UV vision: a bird's eye view of feathers

Summary

The spectral reflectance of feathers was measured in the range between 310 and 730 nm by means of a diode array spectrometer. In many feathers an ultraviolet (UV) reflection adds to the reflection in the visible range which causes their coloration as seen by man. The UV reflectance is related to the presence of pigments in feathers and to the arrangement of structures which influence the light reflecting properties. Feathers giving strong UV reflection are called type A, without UV reflection type B, and giving weak to medium UV reflection type A/B. On the assumption that birds are tetrachromates, colour vision in birds and their possible chromaticity diagrams are discussed. If red, green, blue and UV are primary colours, three secondary colours are present in the daylight spectrum: yellow, blue-green, and violet-ultraviolet. Three more secondary hues may originate from mixing spectral lights: purple (red and violet), ‘bird's purple’ (red and UV), and ‘green purple’ (green and UV). Some feathers with double-banded reflectance curves will produce hues which are not present in the daylight spectrum.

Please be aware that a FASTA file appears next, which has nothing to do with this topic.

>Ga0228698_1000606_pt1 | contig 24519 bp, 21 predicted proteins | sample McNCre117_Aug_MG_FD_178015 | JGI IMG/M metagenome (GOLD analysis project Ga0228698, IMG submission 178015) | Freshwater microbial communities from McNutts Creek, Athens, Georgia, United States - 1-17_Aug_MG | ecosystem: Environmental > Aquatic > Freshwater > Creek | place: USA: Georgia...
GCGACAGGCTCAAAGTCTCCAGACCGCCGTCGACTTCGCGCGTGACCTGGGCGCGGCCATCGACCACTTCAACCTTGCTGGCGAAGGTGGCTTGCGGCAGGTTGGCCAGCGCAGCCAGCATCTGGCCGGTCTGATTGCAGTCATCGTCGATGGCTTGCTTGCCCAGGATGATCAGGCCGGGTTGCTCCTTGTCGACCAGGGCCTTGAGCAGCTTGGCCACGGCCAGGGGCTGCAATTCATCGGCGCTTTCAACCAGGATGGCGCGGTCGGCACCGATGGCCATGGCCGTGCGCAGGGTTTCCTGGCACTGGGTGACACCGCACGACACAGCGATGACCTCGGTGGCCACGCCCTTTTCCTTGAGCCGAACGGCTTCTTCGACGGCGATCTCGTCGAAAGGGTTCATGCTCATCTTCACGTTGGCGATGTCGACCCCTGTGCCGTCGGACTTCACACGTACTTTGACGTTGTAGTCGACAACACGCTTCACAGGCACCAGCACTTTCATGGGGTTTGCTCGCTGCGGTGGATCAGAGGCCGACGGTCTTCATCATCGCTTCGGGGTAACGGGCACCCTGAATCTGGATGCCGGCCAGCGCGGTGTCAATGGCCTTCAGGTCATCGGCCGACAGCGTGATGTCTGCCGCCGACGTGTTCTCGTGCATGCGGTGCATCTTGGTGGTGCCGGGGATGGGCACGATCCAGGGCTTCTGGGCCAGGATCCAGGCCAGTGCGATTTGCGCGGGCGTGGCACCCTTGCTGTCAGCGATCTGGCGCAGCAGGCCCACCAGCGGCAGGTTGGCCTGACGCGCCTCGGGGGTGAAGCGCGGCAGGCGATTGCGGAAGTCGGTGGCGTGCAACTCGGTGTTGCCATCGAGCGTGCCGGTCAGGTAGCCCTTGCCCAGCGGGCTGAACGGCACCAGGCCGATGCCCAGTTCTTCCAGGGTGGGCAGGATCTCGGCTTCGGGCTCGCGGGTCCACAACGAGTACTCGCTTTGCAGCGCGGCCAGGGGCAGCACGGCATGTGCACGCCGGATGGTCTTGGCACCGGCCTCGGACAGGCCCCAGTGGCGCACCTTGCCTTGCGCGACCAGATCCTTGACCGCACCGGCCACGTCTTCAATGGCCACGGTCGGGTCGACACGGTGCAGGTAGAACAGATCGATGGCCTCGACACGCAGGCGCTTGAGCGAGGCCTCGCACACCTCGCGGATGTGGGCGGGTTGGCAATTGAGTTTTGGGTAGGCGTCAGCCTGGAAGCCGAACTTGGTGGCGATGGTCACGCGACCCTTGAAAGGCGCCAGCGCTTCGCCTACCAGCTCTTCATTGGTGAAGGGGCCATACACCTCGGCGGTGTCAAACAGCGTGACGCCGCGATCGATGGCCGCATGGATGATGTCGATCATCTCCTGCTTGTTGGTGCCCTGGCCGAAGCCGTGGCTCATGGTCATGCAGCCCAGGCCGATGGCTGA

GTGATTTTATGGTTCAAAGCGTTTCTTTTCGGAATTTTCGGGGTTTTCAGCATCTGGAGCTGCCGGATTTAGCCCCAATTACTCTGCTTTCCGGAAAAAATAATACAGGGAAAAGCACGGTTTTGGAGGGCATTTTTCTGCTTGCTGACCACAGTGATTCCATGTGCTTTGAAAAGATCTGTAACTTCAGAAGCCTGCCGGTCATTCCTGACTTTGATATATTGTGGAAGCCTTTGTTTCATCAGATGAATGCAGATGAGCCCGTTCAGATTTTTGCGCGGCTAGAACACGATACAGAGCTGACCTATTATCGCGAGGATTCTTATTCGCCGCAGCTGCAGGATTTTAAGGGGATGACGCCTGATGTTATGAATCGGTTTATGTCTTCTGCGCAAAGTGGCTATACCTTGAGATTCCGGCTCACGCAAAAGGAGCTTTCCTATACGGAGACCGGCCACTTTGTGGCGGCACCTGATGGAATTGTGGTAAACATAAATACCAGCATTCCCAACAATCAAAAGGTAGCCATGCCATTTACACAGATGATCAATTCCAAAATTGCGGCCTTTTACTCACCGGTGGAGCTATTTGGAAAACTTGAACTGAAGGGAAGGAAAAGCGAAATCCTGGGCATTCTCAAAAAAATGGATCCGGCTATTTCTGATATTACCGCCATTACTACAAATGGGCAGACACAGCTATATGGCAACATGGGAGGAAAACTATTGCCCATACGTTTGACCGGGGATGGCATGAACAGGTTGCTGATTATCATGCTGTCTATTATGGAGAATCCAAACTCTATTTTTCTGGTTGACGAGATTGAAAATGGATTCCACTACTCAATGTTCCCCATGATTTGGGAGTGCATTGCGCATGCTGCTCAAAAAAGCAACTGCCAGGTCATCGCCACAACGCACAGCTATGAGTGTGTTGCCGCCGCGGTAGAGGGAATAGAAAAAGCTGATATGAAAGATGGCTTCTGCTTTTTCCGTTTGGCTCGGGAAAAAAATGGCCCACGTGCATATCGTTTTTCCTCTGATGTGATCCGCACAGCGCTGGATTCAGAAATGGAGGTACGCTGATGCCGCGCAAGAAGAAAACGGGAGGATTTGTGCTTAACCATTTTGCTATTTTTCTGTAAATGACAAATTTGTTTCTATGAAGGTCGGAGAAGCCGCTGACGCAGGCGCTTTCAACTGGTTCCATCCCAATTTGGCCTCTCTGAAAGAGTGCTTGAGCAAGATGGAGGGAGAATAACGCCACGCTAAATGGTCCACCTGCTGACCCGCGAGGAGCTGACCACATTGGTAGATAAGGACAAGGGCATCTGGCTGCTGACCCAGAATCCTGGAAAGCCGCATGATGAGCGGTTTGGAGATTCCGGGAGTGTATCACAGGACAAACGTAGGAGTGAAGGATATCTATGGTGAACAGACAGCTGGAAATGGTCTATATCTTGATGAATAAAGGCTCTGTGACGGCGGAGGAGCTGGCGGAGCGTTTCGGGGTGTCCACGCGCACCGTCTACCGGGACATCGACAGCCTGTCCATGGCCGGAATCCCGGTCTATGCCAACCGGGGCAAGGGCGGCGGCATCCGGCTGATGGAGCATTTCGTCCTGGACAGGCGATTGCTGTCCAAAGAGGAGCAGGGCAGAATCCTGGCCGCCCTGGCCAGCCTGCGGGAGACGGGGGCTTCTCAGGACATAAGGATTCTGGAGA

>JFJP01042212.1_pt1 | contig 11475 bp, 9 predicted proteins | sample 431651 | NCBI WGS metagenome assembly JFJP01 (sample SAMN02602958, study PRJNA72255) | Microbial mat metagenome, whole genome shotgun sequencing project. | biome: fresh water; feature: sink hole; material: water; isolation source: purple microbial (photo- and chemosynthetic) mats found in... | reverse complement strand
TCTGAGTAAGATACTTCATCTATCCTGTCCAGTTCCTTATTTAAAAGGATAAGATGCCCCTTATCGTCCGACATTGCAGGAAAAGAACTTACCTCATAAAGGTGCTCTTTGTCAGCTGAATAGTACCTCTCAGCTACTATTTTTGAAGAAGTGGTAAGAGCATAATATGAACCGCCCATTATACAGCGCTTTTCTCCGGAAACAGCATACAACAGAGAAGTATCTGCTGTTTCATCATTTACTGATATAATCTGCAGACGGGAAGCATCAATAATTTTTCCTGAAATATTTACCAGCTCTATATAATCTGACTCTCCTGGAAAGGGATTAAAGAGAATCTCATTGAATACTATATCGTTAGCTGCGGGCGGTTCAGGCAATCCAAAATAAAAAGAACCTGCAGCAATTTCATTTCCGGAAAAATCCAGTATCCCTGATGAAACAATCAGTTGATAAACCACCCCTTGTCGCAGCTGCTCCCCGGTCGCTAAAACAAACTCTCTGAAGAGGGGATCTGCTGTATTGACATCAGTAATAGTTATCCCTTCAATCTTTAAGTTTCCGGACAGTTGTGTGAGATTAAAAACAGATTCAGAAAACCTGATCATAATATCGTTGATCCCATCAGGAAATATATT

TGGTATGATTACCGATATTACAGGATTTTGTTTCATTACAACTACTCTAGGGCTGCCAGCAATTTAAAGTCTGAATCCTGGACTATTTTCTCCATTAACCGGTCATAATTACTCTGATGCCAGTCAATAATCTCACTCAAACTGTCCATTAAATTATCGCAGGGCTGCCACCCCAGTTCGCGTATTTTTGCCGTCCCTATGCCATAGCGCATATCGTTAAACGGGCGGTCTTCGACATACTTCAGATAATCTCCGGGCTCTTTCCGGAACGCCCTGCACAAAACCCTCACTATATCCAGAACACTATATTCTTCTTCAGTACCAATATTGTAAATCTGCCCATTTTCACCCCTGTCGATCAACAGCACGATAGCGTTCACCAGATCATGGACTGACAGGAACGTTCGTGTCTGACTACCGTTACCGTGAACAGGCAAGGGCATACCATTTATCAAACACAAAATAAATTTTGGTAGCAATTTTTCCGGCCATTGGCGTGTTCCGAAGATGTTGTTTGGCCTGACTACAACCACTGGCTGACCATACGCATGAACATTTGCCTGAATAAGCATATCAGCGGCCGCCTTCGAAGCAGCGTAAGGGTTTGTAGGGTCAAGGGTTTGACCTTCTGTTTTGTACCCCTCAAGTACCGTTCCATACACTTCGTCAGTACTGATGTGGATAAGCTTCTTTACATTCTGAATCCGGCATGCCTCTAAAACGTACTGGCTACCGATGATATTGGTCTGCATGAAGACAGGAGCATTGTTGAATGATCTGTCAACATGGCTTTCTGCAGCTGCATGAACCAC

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Dedicated to Johann Schwartzkopff on his 70th birthday

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Burkhardt, D. UV vision: a bird's eye view of feathers. J. Comp. Physiol. 164, 787–796 (1989). https://doi.org/10.1007/BF00616750

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Keywords

  • Colour
  • Reflection
  • Visible Range
  • Diode Array
  • Spectral Reflectance